He made a decision based on his faith, even though that went against the rest of his party. In a speech to the Senate explaining his vote, he said he wanted to go with the team, but he had to follow what his faith and his oath called on him to do:

In the last several weeks, I have received numerous calls and texts. Many demand that, in their words, “I stand with the team.” I can assure you that that thought has been very much on my mind. I support a great deal of what the President has done. I have voted with him 80% of the time. But my promise before God to apply impartial justice required that I put my personal feelings and biases aside. Were I to ignore the evidence that has been presented, and disregard what I believe my oath and the Constitution demands of me for the sake of a partisan end, it would, I fear, expose my character to history’s rebuke and the censure of my own conscience.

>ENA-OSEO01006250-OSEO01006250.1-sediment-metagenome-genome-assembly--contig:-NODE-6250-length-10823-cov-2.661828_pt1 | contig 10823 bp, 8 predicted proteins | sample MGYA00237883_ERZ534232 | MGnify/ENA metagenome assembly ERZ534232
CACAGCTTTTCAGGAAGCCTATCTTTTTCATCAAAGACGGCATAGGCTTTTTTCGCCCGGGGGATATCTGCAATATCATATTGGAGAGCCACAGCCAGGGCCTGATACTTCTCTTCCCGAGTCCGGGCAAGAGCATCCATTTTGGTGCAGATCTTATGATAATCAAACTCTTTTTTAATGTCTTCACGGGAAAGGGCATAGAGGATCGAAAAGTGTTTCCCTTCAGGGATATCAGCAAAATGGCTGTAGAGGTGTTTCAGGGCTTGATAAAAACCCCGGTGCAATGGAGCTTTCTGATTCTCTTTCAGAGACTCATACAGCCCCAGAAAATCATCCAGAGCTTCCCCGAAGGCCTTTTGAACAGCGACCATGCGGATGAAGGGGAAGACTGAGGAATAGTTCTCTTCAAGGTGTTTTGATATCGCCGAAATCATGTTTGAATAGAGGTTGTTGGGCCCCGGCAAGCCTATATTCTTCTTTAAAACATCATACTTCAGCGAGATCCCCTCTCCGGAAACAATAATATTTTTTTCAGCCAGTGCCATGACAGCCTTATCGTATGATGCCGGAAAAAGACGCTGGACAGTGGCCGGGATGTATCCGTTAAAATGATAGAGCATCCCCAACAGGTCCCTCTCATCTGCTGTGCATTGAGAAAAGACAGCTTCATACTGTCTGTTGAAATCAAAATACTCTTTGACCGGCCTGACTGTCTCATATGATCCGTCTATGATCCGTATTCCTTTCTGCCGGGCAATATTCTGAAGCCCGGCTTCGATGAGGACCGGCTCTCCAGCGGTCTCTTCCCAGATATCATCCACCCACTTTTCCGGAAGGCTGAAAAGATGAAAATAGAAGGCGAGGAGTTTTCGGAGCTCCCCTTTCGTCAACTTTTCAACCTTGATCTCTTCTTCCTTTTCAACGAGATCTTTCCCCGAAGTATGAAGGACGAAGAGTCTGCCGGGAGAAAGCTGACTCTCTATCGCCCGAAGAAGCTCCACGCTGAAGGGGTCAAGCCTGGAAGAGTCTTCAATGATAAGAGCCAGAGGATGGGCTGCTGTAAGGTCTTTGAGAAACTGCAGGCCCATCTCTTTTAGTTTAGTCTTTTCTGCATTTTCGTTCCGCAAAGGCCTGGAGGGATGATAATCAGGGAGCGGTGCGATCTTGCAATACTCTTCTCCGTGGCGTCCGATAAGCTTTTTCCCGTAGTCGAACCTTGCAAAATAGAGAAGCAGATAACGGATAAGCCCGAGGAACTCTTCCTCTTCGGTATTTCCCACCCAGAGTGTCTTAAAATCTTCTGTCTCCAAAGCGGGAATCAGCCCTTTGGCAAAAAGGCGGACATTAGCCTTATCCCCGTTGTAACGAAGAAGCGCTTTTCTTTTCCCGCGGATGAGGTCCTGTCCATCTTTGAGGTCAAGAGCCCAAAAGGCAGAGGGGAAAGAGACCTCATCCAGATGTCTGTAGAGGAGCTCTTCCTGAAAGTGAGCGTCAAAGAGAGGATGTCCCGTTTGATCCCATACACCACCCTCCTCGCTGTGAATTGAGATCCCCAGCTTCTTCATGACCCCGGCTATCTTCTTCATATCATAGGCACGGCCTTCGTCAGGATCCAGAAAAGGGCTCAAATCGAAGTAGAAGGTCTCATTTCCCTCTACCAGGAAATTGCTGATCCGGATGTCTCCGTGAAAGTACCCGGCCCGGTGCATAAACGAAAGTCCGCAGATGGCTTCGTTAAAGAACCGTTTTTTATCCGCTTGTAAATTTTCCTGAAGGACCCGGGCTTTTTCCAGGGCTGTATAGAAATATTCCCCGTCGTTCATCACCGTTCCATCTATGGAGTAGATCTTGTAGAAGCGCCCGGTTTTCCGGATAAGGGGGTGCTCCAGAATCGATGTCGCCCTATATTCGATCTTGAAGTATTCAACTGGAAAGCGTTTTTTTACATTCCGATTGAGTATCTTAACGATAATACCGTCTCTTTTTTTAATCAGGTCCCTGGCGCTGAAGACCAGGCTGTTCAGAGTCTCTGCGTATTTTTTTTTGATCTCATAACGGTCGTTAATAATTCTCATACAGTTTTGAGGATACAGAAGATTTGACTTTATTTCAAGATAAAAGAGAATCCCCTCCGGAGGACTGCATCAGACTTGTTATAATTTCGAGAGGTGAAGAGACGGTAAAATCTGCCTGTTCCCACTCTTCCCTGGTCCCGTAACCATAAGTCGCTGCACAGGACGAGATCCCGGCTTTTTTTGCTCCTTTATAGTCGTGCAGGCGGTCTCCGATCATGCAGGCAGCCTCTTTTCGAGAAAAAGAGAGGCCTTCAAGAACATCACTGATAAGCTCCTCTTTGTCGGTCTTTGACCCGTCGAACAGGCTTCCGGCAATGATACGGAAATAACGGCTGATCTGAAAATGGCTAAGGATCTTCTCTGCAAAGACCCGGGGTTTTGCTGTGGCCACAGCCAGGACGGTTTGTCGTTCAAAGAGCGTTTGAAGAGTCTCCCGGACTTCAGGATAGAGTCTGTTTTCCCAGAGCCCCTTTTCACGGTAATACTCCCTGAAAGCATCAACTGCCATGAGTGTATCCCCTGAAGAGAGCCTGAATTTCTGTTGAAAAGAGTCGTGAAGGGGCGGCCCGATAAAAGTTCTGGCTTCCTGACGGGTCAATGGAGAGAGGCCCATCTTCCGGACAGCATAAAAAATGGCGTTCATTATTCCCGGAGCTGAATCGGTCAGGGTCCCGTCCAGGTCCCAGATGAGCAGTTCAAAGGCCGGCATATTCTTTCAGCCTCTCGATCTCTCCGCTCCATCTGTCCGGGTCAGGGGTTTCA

The true character of how faith interacts with politics is when your faith calls you to do something that will conflict with your politics. Romney is a loyal Republican, but in this case, he felt his call as a person of faith called him to do something that went against his politics.

Another example of this comes from Speaker Nancy Pelosi. The Democratic representative has said that she prays for the President. In December, she responded to a reporters question about praying for the President:

“I don’t hate the president,” said Speaker Nancy Pelosi. “I pray for the president all the time.”

Pelosi was responding to a reporter’s question after she had announced that she was asking the House of Representatives to impeach the president. She was asked if she hates the president by a reporter who cited Rep. Doug Collins’ statement that the Democrats are trying to impeach the president because they hate him. Collins, a Republican from Georgia, has been a staunch defender of President Donald Trump during the impeachment hearings.

Pelosi strongly rejected the question, which she saw as an insult to her faith and her upbringing.

“I don’t hate anybody,” responded Pelosi. “I was raised in a Catholic house. We don’t hate anybody, not anybody in the world. Don’t accuse me of hate.”

Being accused of hatred was, in Pelosi’s mind, the same as accusing her of being a bad Catholic.